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Top : Firehawk : Articles : Individually Written Articles :
Repairing the LT1 Intake Oil Leak

BY: Ken, SLP Comp T/A #139

Recommended Practice For Repairing the Dreaded LT1 Intake Oil Leak

BACKGROUND:

Some of us have had it, some of us have heard about it. I've had it, I had it 2 times on my 94 TA GT, 2 times on my wife's 95 Z28, and 3 times on my 97 Comp TA, in less than 1,000 miles!! So, being an Automotive Engineer by trade, having been involved with this "amusing" industry since 1973 in a professional capacity, I found myself in "the warranty thing ain't gettin' it" position and set out to find out what heck was going on. The dealer where I bought my Comp TA is a good friend of mine, so on the 3rd trip to the shop with the Comp because of the leak, I told him I was camping out with the car and this time "WE" were gonna fix it!

Well, WE found the problem. The EGR pipe...yep, that's right...there are two types, the solid and the flex. The flex is the more common...of course, I have the solid. The pipe does a 180 degree bend right down the back left side of the intake manifold heading for its final hook up. On long trips, the temp inside that pipe can reach upwards to 700 degrees Farenheit! Now folks, that's darn hot! The intake is torqued down with 35 ft. pounds a bolt...that's not much. The sealant is weak, we knew that. The liquid sealant is used in the front and rear instead of cork because of the "wavy-dippy" surface on the manifold. Bottom line: pipe gets hot, left rear corner of mainfold lifts ever so slightly, pressure under manifold is looking for a way out...finds its weakest link and carves a passageway...drip drip drip, right down the left rear of the block. The hotter the motor, the bigger the drip...the longer you wait for repair, the bigger the drip.

But...if it's not done right, it's coming back. For sure.

THE CURE

I would like to note before we start, at the Pontiac Nationals in 1997, I approached a GM Engineer for special programs about this. We ended up eating a hot dog together and having an upfront conversation. His words were "your right ..... off the record off course"...I won't relate the rest of the conversation in all due respect to him. So, for what it's worth...read on:

NOTE: This is a proven method of repair, literally hundreds of LT1's have been repaired using this method and the dreaded leak has not returned to haunt them.

1. First, if you have the flex type EGR pipe, push it as far away from the left rear corner of the intake as possible, but don't push it up against another component unless you want it fried!! If it's the solid pipe, there's nothing you can do but wrap it. I recommend wrapping them all anyway...an ounce of prevention....etc. Wrapping it: get some 1000 degree heat tape from your local speed shop. It has adhesive on one side and a reflective surface on the other. Wrap the pipe at the bend and a ways up and down where it is near the intake. Use a sufficient amount overlapping to insure a good insulation.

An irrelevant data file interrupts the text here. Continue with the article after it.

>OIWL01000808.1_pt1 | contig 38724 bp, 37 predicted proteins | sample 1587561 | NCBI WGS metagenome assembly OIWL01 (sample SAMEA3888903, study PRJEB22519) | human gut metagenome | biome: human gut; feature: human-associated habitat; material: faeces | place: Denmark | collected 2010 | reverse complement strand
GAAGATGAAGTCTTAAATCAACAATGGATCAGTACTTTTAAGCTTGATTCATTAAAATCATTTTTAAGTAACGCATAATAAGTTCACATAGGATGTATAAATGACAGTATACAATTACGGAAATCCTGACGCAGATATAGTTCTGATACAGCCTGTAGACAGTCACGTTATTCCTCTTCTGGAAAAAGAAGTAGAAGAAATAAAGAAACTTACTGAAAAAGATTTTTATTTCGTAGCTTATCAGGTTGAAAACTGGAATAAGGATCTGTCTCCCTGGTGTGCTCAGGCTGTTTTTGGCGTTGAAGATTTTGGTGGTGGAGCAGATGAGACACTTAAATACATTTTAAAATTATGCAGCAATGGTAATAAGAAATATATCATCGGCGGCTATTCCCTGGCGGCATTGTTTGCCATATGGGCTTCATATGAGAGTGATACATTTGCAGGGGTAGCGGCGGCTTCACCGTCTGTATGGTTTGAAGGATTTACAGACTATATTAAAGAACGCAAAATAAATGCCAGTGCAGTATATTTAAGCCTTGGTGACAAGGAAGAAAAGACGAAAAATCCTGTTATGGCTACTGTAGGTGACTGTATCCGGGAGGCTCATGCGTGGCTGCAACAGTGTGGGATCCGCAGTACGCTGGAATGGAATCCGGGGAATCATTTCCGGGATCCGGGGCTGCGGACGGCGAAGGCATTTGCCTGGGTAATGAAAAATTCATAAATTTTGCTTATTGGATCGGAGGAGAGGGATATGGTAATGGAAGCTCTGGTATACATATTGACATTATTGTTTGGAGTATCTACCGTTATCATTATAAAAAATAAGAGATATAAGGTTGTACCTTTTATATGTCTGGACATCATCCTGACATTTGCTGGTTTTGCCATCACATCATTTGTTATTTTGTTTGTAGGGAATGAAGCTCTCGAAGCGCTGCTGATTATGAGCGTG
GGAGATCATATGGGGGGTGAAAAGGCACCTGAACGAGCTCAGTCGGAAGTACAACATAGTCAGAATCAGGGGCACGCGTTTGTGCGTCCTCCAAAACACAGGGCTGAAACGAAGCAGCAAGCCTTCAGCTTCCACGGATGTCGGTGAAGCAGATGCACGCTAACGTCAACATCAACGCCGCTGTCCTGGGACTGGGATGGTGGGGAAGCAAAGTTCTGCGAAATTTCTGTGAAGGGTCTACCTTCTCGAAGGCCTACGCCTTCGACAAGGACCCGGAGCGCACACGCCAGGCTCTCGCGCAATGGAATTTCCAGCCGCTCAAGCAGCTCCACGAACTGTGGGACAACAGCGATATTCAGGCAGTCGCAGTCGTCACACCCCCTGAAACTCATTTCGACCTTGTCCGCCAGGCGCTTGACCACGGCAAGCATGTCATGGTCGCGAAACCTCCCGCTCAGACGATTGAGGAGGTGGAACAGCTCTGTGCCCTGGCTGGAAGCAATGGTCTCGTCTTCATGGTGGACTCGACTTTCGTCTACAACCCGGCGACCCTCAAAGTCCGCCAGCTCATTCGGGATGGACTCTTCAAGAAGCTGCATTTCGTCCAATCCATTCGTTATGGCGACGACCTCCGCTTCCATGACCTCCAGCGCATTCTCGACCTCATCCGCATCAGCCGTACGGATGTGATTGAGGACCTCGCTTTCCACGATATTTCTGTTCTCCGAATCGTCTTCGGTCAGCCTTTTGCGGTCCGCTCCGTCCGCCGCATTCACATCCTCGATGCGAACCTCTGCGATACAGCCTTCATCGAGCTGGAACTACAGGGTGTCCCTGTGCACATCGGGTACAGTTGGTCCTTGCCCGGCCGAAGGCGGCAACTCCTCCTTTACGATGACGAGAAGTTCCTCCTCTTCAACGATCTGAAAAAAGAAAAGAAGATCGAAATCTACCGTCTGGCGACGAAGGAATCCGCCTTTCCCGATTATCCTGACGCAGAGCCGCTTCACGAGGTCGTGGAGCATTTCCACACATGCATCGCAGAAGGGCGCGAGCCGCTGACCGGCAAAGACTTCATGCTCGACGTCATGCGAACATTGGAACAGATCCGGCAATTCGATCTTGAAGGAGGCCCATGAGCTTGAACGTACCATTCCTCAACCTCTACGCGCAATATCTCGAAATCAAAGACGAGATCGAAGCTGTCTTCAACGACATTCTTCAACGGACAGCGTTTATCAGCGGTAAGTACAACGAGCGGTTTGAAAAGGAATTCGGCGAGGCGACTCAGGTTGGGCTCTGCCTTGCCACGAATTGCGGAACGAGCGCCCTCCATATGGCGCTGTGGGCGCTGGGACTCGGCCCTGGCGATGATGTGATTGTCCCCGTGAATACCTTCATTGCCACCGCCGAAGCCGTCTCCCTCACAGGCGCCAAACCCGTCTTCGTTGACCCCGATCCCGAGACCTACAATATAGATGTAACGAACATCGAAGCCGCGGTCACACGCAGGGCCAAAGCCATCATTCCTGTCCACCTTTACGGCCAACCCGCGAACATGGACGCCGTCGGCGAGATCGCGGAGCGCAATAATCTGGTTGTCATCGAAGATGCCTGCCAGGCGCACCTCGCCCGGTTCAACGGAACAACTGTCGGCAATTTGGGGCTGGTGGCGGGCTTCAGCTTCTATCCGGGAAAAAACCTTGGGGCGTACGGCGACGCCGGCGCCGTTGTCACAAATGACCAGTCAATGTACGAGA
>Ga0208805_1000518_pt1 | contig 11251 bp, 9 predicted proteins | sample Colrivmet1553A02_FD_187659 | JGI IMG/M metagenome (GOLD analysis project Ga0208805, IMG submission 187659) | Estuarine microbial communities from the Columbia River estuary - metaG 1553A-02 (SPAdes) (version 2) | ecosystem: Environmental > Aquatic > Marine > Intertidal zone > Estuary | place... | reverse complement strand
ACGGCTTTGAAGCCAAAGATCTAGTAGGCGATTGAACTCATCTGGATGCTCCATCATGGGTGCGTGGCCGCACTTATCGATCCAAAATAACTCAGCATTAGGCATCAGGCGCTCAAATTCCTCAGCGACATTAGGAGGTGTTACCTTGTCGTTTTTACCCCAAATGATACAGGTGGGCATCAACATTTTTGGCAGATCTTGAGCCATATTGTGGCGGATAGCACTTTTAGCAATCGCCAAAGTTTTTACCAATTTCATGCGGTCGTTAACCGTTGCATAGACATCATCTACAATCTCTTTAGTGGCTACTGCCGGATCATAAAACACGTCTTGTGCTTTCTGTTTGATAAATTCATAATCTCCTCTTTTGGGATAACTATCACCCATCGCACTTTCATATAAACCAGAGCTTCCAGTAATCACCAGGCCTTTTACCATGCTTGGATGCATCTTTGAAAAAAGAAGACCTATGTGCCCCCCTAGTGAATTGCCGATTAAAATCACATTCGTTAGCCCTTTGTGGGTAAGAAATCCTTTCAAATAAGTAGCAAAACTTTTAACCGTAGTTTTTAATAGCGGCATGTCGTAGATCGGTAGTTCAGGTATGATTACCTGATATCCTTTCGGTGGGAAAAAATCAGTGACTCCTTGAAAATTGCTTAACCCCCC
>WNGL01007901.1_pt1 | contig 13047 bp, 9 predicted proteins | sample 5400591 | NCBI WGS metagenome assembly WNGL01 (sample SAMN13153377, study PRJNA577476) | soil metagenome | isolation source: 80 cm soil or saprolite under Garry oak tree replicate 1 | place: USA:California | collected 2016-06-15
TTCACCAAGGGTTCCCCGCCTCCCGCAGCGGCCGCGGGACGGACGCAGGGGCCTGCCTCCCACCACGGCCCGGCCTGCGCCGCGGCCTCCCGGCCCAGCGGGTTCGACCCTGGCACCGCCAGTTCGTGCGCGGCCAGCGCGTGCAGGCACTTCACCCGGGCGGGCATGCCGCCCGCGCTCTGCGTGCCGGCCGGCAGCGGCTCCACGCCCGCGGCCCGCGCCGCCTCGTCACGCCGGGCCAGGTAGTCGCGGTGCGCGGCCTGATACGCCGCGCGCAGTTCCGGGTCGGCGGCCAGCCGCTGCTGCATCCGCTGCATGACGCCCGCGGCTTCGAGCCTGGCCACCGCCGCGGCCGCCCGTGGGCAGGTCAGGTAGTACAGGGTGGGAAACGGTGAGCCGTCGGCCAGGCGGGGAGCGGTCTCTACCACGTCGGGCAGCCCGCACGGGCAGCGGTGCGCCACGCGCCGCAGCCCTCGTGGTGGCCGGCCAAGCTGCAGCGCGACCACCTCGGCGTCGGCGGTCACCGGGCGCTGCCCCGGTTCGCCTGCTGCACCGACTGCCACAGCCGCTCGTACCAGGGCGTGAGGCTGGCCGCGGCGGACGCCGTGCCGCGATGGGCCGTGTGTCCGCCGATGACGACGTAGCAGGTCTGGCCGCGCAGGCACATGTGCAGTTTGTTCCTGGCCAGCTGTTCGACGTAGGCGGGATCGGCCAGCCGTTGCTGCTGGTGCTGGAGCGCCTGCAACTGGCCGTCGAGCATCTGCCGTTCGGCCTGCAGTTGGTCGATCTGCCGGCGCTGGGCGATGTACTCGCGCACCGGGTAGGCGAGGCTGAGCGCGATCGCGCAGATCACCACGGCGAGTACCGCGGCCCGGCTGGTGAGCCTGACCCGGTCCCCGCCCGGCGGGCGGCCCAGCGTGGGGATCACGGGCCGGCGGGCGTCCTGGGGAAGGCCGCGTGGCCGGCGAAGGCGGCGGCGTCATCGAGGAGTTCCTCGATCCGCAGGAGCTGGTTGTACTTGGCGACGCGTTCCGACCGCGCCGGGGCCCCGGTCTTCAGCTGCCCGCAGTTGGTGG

2. Next, after removal of the intake, check the rear of the manifold for ay discoloration on the left rear corner that would indicate excessive heat exposure. If you find it, it does no harm to have it there, it just "confirms" the culprit. Next.

3. Thoroughly inspect the mounting surface of the intake all the way around. Many of the intakes received bad casting and must be replaced. They will never give a good "seat" to prevent the leak.

4. Now, insure that the mating surfaces of the intake and engine are completely clean and dry. Use rubbing alchol...it even helps to slightly score the surface if you can...use a 100 grit wet sand paper...clean it up real good. Add the cork gasket to the sides and then apply the sealant on the front and back...a nice uniform rope type bead. We used almost a whole tube! No matter what that little tube says about "assemble right away", that stuff is just too runny to do that...let it sit for up to 20 minutes or so and "gel" slightly.

5. Put the intake back on, straight down! If you lay it on and slide it at all, you're going to end up pushing some sealant off.

6. Torque the bolts down from the inside out (most of us know that, well....we should anyway). And do it in 10 to 15 foot pound increments. Not the full 35 all at once!

7. After all is well and good, don't let anyone run the engine. That dern sealant tube says "to accelerate cure time, let engine idle for 15 minutes....NO NO NO!!! Let her sit for at least 24 hours to get a good cure before the engine is even started.

8. After a 1k miles, its a good idea to go back, following the tightening sequence, and re-torque the intake bolts.

9. As a final precaution, vent the crankcase to relieve some of that pressure. You can buy an inexpensive breather from L&G Motorsports, RK Sports, or any of those places. They come with a neck that screws into the valve cover where your oil fill cap is and then the neat little breather pops right on top of it.

Well, that's it....you're ready to rock 'n roll....no more gunky under carriage!


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